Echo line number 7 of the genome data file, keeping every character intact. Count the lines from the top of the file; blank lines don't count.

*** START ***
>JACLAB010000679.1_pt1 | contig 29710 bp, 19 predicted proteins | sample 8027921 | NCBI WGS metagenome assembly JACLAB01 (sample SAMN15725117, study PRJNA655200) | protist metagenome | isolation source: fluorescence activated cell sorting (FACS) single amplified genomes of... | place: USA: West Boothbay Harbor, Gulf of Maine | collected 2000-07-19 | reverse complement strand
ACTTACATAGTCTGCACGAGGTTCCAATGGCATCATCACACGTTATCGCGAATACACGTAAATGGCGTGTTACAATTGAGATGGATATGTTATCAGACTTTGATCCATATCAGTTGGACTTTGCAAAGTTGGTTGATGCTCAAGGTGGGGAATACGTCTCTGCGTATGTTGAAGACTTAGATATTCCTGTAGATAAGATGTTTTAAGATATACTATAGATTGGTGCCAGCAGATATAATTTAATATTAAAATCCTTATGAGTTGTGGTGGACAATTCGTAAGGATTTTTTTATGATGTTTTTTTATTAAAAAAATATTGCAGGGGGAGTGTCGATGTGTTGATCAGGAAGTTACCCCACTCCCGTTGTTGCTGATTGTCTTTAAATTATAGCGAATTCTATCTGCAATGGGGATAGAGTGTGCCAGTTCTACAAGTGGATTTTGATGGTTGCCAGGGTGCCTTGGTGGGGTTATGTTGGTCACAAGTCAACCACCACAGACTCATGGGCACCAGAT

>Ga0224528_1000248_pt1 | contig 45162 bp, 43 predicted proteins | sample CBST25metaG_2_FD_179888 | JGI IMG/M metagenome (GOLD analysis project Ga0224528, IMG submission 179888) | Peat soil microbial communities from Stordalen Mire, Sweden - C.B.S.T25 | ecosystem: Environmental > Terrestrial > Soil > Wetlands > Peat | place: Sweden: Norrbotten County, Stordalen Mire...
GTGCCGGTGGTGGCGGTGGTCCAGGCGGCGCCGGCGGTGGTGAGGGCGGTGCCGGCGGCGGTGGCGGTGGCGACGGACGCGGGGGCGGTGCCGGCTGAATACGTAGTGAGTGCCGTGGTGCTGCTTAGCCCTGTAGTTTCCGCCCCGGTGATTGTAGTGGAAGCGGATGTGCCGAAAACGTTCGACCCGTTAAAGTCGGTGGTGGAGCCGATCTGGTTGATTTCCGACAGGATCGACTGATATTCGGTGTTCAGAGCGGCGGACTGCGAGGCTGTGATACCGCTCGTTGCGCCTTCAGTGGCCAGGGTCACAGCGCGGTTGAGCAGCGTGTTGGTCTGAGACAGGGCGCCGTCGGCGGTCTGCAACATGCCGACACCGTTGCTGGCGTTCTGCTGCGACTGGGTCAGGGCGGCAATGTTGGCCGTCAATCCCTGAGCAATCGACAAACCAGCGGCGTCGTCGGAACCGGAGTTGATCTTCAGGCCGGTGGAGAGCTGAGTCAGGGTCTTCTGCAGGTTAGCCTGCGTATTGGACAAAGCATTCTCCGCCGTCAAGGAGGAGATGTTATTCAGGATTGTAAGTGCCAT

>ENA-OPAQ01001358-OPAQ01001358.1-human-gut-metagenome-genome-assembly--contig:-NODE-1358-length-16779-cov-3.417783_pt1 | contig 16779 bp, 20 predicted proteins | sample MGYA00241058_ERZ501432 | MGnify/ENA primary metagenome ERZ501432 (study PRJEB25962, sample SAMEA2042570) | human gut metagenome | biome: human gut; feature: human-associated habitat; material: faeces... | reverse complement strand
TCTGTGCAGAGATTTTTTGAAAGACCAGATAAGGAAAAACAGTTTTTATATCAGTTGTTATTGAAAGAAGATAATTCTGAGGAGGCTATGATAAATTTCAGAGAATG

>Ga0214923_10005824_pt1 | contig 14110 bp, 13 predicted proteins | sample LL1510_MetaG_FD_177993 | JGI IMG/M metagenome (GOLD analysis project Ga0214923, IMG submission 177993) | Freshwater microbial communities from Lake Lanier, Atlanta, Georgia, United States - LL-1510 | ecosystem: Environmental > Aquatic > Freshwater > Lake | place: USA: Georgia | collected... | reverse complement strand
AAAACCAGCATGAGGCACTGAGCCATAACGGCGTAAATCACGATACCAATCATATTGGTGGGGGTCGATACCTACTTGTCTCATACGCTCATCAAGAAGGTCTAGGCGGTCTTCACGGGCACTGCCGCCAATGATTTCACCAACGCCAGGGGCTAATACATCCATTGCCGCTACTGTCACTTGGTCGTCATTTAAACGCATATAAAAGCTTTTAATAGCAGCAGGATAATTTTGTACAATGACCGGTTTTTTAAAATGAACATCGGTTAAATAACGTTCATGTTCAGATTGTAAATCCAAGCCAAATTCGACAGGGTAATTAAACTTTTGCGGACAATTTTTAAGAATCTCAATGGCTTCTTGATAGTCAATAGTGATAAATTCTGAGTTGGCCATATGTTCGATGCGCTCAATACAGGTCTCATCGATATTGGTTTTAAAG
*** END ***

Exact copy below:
>Ga0214923_10005824_pt1 | contig 14110 bp, 13 predicted proteins | sample LL1510_MetaG_FD_177993 | JGI IMG/M metagenome (GOLD analysis project Ga0214923, IMG submission 177993) | Freshwater microbial communities from Lake Lanier, Atlanta, Georgia, United States - LL-1510 | ecosystem: Environmental > Aquatic > Freshwater > Lake | place: USA: Georgia | collected... | reverse complement strand